Before the pandemic it was relatively easy to produce short-term forecasts – one extrapolated recent trends – but much more difficult to generate long-term forecasts. Now the opposite seems to be true. There are so many Covid-19 related uncertainties affecting travel in the near future that short-term forecasts appear virtually impossible, while forecasting beyond three years or so appears to be more straightforward.
As the situation persists and governments around the world deploy different measures to fight the pandemic, the consequences of the passenger demand collapse are growing deeper. Recovery is further dampened by damaged economies generating lower disposable incomes. These together with likely permanent shifts in travel behaviour will have severe repercussions on short- and mid-term travel demand.
The Airline Management Group Ltd (AMG) has developed a sophisticated tool to model multiple scenarios based not only on economic but also on behavioural, regulatory and pricing assumptions. The aim is to resolve the short-term forecasting enigma by incorporating current uncertainties into the model in order to help industry players successfully implement their restructuring plans.
The tool enables scenarios to be evaluated based on a set of economic, regulatory, behavioural and pricing assumptions, divided into five main categories, each further subdivided into more granular primary and secondary drivers.
Historically passenger forecasting has largely relied on the correlation between economic activity trends and passenger growth. A number of additional drivers are however clearly coming into play in the short- to medium-term, impacting how the aviation sector will emerge from the pandemic.
In addition to the well understood economic activity-based forecasting assumptions, AMG’s tool puts particular emphasis on three drivers likely to have very significant impact on demand growth:
Such a tool to produce short-term demand growth scenarios could be invaluable for airlines or airports whether making global or disaggregate forecasts for particular markets or regions. Two case studies, using the tool, illustrate its potential practical uses.
In terms of global passenger demand forecasting, a significant reduction is expected to last well into 2021 and beyond, with the most significant impacts occurring in Europe, North America and South America, while Asia Pacific is likely emerge from the contraction earlier.
With the current notable exceptions of India and Russia, Asia Pacific appears to be the region with the faster lockdown exit prospects, largely due to an earlier outbreak of the pandemic, a successful early implementation of lockdowns, track and trace programmes and the rapid decrease in infections throughout the region. As the region’s economic activity is forecast to start recovering faster and stronger than other regions, demand is expected to rebound both domestically and in the very large intra-regional market, helped by a younger average population less susceptible to Covid-19 travel behavioural changes.
In Europe a lack of coordinated policies in easing the lockdowns and re-establishing freedom of movement throughout the region is creating significant confusion, causing a delayed rebound in demand. Furthermore, the economic pick-up is expected to be less strong than in Asia Pacific. Furthermore, the older demographics will have a significant impact on travel behaviour.
North America, although hit slightly later by the pandemic, is likely to start recovering earlier than Europe in terms of demand, mainly thanks to its large US domestic market and the lack of cross-border regulatory complications.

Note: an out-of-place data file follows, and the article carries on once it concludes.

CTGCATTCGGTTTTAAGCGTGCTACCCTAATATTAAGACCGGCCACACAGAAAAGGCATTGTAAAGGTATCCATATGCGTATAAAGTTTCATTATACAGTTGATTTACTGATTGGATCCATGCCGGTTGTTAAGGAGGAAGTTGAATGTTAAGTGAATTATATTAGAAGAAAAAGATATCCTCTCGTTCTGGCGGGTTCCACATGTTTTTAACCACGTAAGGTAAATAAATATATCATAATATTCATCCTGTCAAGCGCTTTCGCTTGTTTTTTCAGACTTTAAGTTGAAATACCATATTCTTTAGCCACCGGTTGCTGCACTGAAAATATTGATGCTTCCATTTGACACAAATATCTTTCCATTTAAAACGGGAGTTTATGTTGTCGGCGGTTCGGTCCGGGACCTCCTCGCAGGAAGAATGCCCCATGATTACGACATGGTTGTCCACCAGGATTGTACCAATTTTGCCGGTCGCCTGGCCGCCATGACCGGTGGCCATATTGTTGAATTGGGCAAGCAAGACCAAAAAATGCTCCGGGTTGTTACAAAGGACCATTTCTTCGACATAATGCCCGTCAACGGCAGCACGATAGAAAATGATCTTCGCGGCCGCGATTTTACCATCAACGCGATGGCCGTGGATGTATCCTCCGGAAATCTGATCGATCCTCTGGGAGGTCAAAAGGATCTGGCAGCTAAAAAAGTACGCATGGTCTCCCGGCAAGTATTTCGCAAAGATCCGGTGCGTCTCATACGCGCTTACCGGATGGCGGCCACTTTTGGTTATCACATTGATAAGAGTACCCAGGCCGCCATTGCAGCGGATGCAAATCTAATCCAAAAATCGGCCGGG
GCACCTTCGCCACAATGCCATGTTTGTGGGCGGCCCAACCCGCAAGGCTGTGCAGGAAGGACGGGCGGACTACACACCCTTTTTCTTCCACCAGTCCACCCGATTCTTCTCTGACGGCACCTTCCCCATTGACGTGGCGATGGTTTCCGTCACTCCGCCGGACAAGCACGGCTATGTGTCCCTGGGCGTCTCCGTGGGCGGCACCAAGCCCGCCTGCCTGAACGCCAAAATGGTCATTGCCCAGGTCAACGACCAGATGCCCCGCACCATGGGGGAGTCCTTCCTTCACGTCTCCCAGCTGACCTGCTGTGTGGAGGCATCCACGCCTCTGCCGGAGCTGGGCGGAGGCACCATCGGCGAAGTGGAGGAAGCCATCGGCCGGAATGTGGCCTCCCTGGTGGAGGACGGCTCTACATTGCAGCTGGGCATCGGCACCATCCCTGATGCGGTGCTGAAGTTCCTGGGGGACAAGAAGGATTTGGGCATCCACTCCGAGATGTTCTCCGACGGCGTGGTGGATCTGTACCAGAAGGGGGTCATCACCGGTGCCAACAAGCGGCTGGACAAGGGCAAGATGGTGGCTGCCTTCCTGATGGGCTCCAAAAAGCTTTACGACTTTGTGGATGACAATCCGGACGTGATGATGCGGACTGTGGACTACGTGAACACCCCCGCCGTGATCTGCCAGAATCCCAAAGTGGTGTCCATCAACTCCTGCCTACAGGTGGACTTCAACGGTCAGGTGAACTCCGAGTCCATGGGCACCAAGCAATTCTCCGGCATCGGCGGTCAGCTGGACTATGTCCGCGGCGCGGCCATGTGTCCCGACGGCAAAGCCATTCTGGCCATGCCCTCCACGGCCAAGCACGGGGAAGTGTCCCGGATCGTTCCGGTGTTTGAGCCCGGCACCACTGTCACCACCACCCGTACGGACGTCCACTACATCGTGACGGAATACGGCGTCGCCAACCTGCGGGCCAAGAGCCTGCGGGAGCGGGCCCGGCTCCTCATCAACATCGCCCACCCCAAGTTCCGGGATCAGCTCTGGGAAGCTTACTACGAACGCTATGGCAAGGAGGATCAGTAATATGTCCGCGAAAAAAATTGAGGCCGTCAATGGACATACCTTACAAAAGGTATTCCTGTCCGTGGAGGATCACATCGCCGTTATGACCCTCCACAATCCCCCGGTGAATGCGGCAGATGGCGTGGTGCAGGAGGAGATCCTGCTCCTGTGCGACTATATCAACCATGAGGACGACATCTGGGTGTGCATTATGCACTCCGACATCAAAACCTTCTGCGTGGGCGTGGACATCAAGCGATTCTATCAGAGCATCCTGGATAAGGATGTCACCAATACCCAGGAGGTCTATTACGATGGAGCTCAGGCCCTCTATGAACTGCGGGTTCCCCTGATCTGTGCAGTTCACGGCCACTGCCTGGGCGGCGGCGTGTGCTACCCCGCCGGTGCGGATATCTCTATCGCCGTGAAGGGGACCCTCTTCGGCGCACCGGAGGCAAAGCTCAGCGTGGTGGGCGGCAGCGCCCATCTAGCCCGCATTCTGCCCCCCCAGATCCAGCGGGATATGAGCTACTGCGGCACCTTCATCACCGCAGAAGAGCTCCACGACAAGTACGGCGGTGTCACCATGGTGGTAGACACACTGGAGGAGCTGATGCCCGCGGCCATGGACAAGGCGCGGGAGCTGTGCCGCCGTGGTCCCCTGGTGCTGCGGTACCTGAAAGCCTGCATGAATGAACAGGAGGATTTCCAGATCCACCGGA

On the other hand, South America is expected to have a slower recovery in demand due to the magnitude, timing and generally unsuccessful response to the pandemic, especially in its largest market Brazil, causing both intra-regional and international traffic to remain substantially subdued.
As shown in the diagram above, using its own modelling, AMG believes the reduction in customer demand will be substantial for some time and traffic is unlikely to return to 2019 levels within the next two years or more. Moreover, our view is that the recent industry forecasts, such as IATA’s in April 2020 are likely to be over-optimistic especially in the short term. The AMG base case scenario predicts global traffic levels by the end of this year 40% to 50% lower than other industry forecasts.
As a case study at a more specific level we have used our forecasting tool on a sample mid-sized international carrier, operating a mixed fleet of 25 narrow- and 15 wide-body aircraft, to implement right-sizing and growth strategies and to assess their financial implications.
The analysis showed that even after right sizing and the implementation of a range of cost cutting measures, including return of leased aircraft without significant penalties and a reduction in labour costs through temporary layoffs, furloughs and voluntary retirements, margins will remain substantially reduced to the end of 2021 and beyond.
A low case where these measures are not implemented shows a significant further financial deterioration. This highlights the importance of the need for immediate action by airlines to mitigate the impact from demand reduction, informed by granular passenger demand evolution scenarios.
The impact of the pandemic will be long-lasting on passenger demand, which will remain considerably below its 2019 peak for a number of years.
Understanding the short-term demand scenarios at a granular, disaggregate level will be of paramount importance to airlines and other industry players. A careful and informed implementation of cost containment measures together with the planning of a gradual increase in capacity as demand allows will be critical in reducing losses by significant amounts and in helping to secure the restructuring necessary for longer term sustainable operations beyond Covid-19.